Patent application title: Adaptive Language Descriptors
Jeffrey Walter Zimmerman (Lenexa, KS, US)
Bradley C. Griner (Kansas City, MO, US)
Donald L. Randolph (Lenexa, KS, US)
AT&T Intellectual Property I, L.P.
IPC8 Class: AH04N726FI
Class name: Pulse or digital communications bandwidth reduction or expansion television or motion video signal
Publication date: 2012-12-27
Patent application number: 20120327996
A disclosed methodology for processing language descriptors includes
receiving streaming multimedia content that includes initial language
descriptors. Portions of the multimedia content stream are encapsulated
into packets that include an indication of the initial language
descriptors. Later in time, further language descriptors are received
with the streaming multimedia content. As a series of packets created
from the multimedia content stream are processed, the indication of
received language descriptor is adapted to account for any change in the
language of audio tracks received with the streaming multimedia content.
21. A method of streaming content, the method comprising: encapsulating, by an encoder, a portion of streaming content into a packet, wherein the packet includes an indication of an initial language descriptor included in the streaming content; and subsequently receiving, by the encoder, a second language descriptor and, in response thereto, including an indication of the second language descriptor in a subsequent packet.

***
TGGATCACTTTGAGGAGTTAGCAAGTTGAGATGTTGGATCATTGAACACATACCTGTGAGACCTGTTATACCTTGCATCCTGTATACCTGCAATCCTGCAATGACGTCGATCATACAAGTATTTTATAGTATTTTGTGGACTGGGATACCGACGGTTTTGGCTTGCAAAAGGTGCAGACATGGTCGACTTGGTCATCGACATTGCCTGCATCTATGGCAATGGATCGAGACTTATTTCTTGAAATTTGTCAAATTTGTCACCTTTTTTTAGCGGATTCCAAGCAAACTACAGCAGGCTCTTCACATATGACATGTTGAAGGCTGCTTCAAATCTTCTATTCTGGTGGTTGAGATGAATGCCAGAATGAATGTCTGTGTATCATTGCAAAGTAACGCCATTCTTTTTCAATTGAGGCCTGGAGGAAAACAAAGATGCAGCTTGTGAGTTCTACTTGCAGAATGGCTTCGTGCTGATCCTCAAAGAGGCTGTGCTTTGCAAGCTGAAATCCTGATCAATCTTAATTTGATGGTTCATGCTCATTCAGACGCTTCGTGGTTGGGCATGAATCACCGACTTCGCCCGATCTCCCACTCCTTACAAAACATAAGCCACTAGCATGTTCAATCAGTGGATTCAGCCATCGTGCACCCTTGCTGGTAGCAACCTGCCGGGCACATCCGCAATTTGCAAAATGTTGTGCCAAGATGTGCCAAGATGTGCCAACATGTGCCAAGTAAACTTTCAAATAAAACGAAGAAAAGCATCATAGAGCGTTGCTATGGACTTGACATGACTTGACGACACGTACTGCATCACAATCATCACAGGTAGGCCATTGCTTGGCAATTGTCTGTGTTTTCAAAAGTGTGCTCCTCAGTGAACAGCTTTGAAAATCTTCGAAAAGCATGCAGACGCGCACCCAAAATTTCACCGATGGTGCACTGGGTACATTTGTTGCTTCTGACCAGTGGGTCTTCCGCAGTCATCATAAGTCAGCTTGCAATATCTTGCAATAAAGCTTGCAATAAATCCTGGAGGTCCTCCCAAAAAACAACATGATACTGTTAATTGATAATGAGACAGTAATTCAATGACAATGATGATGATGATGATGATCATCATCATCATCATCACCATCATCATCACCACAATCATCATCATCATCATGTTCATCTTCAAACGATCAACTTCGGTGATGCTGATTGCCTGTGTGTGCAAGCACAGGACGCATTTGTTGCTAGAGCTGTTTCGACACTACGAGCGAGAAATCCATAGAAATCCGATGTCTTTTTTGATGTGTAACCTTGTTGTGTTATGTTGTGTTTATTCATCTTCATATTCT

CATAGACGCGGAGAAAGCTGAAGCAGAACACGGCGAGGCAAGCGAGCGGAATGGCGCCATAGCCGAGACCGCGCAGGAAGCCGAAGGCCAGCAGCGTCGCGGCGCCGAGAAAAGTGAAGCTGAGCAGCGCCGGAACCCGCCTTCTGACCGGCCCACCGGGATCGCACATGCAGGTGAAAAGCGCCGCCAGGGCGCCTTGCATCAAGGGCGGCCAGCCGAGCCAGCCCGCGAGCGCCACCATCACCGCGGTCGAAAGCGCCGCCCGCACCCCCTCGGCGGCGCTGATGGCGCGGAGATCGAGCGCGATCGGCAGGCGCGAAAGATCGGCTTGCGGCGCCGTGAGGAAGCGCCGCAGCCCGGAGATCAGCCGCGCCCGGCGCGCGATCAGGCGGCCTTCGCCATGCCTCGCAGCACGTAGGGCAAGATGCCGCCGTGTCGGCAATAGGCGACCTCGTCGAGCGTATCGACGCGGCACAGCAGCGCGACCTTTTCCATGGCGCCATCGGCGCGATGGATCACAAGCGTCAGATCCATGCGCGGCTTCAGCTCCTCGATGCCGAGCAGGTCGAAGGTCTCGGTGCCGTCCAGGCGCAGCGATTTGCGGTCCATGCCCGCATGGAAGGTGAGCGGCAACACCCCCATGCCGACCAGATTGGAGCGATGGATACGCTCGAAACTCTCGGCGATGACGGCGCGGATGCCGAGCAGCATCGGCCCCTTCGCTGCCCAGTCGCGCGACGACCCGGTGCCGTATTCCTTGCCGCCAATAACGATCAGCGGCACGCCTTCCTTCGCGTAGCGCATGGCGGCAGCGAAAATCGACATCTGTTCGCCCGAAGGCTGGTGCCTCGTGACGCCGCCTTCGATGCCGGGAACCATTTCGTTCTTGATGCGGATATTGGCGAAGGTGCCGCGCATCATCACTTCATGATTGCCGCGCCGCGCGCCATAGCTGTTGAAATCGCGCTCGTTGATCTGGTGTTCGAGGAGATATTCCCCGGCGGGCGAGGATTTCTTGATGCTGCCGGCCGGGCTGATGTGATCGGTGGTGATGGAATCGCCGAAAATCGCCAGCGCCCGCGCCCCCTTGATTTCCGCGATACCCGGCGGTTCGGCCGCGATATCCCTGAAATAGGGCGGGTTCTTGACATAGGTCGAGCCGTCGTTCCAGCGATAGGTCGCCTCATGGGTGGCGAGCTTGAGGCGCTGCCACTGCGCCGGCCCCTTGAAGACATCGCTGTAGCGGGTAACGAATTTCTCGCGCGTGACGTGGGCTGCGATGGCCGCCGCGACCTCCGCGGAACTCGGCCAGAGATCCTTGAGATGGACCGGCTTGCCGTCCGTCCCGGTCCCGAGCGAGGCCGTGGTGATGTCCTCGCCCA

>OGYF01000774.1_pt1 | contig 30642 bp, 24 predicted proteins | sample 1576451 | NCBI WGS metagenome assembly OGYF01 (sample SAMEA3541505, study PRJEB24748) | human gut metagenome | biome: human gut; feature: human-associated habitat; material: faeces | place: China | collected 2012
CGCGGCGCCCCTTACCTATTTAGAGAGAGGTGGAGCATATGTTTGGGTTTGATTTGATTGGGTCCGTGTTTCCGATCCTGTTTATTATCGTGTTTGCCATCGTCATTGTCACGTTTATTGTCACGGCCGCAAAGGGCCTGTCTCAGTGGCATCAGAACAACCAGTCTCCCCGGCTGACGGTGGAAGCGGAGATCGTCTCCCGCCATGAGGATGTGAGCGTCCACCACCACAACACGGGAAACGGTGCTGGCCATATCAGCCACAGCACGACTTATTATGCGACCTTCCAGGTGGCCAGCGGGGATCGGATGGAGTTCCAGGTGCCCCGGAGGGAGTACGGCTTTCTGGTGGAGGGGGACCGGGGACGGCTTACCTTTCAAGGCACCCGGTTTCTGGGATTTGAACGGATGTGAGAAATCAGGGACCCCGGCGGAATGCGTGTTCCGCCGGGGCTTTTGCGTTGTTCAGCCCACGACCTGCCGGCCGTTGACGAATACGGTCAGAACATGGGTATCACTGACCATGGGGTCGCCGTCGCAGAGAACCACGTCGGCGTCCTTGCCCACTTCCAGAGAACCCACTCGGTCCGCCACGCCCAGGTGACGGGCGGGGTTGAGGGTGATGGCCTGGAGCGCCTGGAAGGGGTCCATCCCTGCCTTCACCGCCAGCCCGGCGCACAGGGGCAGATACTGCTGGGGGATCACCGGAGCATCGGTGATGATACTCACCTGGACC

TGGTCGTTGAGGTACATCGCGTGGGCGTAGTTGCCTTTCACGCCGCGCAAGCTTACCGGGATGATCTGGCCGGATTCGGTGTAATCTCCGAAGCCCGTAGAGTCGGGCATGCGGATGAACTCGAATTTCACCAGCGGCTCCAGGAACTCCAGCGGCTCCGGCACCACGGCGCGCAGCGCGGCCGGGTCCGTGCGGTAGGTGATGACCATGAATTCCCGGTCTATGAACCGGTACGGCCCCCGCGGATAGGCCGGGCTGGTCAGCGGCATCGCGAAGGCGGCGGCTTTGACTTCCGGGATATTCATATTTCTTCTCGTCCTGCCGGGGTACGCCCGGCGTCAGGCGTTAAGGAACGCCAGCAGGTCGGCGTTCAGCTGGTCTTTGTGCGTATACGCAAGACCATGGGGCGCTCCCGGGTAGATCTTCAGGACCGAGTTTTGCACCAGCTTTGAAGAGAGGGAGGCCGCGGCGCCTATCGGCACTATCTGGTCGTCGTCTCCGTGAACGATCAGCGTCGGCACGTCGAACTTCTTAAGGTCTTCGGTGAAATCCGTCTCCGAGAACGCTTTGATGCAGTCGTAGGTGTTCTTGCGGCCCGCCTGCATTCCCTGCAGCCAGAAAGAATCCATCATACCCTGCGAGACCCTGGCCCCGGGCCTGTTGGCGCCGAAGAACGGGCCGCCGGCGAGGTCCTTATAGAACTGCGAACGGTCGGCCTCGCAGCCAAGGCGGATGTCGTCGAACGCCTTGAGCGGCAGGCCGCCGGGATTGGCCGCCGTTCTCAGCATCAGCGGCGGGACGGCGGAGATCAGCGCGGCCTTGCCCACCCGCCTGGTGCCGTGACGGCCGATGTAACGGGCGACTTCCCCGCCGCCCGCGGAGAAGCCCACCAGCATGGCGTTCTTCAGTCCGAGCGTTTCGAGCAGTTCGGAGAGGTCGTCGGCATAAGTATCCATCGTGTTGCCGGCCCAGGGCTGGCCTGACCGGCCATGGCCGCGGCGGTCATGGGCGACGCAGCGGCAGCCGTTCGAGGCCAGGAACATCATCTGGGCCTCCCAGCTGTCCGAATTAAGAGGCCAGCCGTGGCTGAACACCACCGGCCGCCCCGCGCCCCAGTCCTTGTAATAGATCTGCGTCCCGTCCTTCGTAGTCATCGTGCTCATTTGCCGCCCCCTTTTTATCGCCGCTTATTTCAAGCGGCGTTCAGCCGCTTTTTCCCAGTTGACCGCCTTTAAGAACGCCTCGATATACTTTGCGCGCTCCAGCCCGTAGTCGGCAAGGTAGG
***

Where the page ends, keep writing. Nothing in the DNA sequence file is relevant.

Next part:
22. The method of claim 21, wherein the streaming content is received as an analog stream, wherein the method further comprises: processing the analog stream to generate a digital bit stream.
23. The method of claim 21, wherein the method further comprises: compressing the streaming content.
24. The method of claim 21, wherein the packet includes a header, wherein the header includes the indication of the language descriptor.
25. The method of claim 24, wherein the header further includes a program identifier.
26. The method of claim 24, wherein the packet further includes a payload, wherein the payload includes a plurality of transport stream packets.
27. The method of claim 21, wherein the encapsulating occurs at least partially at a real-time transport protocol layer.